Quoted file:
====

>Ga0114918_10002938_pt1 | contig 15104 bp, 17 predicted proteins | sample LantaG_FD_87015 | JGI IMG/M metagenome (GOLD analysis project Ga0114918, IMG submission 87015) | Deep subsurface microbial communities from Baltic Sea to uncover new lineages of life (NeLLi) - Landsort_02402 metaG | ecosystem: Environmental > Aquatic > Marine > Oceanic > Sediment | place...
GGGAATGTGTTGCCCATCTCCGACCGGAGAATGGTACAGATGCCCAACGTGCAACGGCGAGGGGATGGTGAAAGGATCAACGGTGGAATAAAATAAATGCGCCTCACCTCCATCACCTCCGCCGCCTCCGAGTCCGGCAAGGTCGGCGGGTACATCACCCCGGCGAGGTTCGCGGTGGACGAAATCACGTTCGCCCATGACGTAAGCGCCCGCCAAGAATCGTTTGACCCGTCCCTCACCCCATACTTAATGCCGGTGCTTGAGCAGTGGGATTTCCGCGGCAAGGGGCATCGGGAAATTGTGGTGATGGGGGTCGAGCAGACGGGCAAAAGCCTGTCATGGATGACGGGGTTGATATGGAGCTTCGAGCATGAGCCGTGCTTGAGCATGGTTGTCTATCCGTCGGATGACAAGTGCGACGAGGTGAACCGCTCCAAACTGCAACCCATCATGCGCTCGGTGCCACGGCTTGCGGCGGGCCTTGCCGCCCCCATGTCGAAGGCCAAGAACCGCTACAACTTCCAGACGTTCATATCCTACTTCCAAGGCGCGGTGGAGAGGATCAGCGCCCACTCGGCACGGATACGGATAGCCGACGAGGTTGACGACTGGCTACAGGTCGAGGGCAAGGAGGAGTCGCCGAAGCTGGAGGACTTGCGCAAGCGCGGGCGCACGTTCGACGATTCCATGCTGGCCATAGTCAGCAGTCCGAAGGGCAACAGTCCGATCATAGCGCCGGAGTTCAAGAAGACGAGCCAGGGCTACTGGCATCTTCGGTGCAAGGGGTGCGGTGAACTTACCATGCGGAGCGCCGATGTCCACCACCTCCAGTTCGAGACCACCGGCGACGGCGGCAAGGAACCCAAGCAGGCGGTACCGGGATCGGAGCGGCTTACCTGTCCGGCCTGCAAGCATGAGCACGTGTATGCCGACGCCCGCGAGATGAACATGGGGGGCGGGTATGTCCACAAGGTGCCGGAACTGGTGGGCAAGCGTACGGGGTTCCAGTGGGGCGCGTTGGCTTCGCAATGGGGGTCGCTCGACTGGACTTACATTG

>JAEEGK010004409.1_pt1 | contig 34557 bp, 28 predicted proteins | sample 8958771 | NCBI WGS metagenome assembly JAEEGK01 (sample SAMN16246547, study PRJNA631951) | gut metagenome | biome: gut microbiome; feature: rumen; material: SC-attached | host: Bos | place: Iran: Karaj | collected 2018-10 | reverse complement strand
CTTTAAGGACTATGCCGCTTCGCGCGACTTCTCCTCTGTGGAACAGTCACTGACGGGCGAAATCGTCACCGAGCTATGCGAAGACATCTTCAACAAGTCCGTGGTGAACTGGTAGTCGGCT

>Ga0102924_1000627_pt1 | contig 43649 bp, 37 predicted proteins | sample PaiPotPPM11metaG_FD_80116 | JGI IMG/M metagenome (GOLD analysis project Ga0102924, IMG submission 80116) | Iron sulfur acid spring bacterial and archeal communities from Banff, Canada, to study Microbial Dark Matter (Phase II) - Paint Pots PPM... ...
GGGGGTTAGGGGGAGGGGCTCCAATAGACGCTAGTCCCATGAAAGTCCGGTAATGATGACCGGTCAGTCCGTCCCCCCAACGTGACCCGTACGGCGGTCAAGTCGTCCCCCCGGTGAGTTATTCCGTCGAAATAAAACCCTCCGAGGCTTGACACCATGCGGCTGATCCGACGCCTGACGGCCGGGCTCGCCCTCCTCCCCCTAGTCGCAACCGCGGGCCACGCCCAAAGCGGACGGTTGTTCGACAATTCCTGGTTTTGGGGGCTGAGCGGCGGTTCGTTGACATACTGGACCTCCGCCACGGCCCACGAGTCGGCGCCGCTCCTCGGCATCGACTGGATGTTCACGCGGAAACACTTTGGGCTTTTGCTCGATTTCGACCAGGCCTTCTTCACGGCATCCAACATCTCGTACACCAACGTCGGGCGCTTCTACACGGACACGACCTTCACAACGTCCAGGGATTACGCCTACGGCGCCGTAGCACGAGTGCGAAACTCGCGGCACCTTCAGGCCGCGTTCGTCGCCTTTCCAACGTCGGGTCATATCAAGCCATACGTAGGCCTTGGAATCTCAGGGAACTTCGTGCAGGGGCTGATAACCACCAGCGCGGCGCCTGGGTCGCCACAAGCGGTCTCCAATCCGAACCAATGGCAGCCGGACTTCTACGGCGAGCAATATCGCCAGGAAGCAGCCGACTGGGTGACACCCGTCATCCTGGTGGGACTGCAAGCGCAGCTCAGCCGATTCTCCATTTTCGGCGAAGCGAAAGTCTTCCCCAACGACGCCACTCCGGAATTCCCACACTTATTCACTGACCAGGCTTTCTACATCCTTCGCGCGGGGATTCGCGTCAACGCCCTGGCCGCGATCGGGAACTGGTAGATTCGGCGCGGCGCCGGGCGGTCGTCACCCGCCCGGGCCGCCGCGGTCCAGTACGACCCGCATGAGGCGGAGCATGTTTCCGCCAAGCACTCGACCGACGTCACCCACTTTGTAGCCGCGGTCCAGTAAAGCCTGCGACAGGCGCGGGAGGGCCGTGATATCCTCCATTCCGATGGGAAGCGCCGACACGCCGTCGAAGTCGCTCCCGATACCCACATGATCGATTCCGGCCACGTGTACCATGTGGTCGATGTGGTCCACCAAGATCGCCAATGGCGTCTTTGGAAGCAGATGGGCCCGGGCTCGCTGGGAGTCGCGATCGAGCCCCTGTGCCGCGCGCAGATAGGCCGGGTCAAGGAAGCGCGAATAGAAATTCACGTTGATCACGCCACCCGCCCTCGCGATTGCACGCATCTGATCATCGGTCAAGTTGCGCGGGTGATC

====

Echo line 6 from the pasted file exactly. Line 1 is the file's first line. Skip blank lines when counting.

GGGGGTTAGGGGGAGGGGCTCCAATAGACGCTAGTCCCATGAAAGTCCGGTAATGATGACCGGTCAGTCCGTCCCCCCAACGTGACCCGTACGGCGGTCAAGTCGTCCCCCCGGTGAGTTATTCCGTCGAAATAAAACCCTCCGAGGCTTGACACCATGCGGCTGATCCGACGCCTGACGGCCGGGCTCGCCCTCCTCCCCCTAGTCGCAACCGCGGGCCACGCCCAAAGCGGACGGTTGTTCGACAATTCCTGGTTTTGGGGGCTGAGCGGCGGTTCGTTGACATACTGGACCTCCGCCACGGCCCACGAGTCGGCGCCGCTCCTCGGCATCGACTGGATGTTCACGCGGAAACACTTTGGGCTTTTGCTCGATTTCGACCAGGCCTTCTTCACGGCATCCAACATCTCGTACACCAACGTCGGGCGCTTCTACACGGACACGACCTTCACAACGTCCAGGGATTACGCCTACGGCGCCGTAGCACGAGTGCGAAACTCGCGGCACCTTCAGGCCGCGTTCGTCGCCTTTCCAACGTCGGGTCATATCAAGCCATACGTAGGCCTTGGAATCTCAGGGAACTTCGTGCAGGGGCTGATAACCACCAGCGCGGCGCCTGGGTCGCCACAAGCGGTCTCCAATCCGAACCAATGGCAGCCGGACTTCTACGGCGAGCAATATCGCCAGGAAGCAGCCGACTGGGTGACACCCGTCATCCTGGTGGGACTGCAAGCGCAGCTCAGCCGATTCTCCATTTTCGGCGAAGCGAAAGTCTTCCCCAACGACGCCACTCCGGAATTCCCACACTTATTCACTGACCAGGCTTTCTACATCCTTCGCGCGGGGATTCGCGTCAACGCCCTGGCCGCGATCGGGAACTGGTAGATTCGGCGCGGCGCCGGGCGGTCGTCACCCGCCCGGGCCGCCGCGGTCCAGTACGACCCGCATGAGGCGGAGCATGTTTCCGCCAAGCACTCGACCGACGTCACCCACTTTGTAGCCGCGGTCCAGTAAAGCCTGCGACAGGCGCGGGAGGGCCGTGATATCCTCCATTCCGATGGGAAGCGCCGACACGCCGTCGAAGTCGCTCCCGATACCCACATGATCGATTCCGGCCACGTGTACCATGTGGTCGATGTGGTCCACCAAGATCGCCAATGGCGTCTTTGGAAGCAGATGGGCCCGGGCTCGCTGGGAGTCGCGATCGAGCCCCTGTGCCGCGCGCAGATAGGCCGGGTCAAGGAAGCGCGAATAGAAATTCACGTTGATCACGCCACCCGCCCTCGCGATTGCACGCATCTGATCATCGGTCAAGTTGCGCGGGTGATC